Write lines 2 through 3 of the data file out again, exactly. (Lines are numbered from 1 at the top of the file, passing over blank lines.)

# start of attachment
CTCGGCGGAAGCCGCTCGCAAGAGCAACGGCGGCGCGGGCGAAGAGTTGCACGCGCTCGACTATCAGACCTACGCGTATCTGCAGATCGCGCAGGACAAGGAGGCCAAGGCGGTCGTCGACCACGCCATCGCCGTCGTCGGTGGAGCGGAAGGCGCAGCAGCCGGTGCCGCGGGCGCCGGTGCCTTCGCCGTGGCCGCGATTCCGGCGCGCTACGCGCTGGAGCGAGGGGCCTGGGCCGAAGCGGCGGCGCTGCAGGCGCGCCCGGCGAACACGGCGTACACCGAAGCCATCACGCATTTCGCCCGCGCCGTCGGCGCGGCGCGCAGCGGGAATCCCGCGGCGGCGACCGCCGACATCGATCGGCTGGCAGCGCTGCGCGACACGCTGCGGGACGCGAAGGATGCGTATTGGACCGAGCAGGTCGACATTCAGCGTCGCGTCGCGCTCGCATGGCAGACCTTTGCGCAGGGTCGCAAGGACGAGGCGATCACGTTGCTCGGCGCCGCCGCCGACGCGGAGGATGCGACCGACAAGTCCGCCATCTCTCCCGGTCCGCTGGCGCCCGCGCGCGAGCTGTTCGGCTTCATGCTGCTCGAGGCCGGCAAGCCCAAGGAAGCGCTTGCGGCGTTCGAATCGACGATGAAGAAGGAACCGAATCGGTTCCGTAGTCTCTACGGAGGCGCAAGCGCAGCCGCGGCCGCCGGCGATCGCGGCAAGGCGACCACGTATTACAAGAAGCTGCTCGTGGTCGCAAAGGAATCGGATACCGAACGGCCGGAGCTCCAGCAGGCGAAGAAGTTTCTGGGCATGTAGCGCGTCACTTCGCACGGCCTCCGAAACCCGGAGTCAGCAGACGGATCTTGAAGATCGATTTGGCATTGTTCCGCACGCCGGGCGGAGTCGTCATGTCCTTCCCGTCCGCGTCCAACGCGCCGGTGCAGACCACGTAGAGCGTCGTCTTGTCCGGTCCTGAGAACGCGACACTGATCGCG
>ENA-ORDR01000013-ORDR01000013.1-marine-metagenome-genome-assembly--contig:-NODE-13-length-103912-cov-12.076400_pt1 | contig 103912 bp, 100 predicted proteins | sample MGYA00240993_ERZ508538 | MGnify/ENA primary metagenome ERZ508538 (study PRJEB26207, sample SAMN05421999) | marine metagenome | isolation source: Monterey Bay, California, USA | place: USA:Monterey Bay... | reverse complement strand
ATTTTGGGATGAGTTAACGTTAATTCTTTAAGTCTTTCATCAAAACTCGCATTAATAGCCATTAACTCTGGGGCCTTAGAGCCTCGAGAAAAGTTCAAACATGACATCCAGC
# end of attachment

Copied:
>ENA-ORDR01000013-ORDR01000013.1-marine-metagenome-genome-assembly--contig:-NODE-13-length-103912-cov-12.076400_pt1 | contig 103912 bp, 100 predicted proteins | sample MGYA00240993_ERZ508538 | MGnify/ENA primary metagenome ERZ508538 (study PRJEB26207, sample SAMN05421999) | marine metagenome | isolation source: Monterey Bay, California, USA | place: USA:Monterey Bay... | reverse complement strand
ATTTTGGGATGAGTTAACGTTAATTCTTTAAGTCTTTCATCAAAACTCGCATTAATAGCCATTAACTCTGGGGCCTTAGAGCCTCGAGAAAAGTTCAAACATGACATCCAGC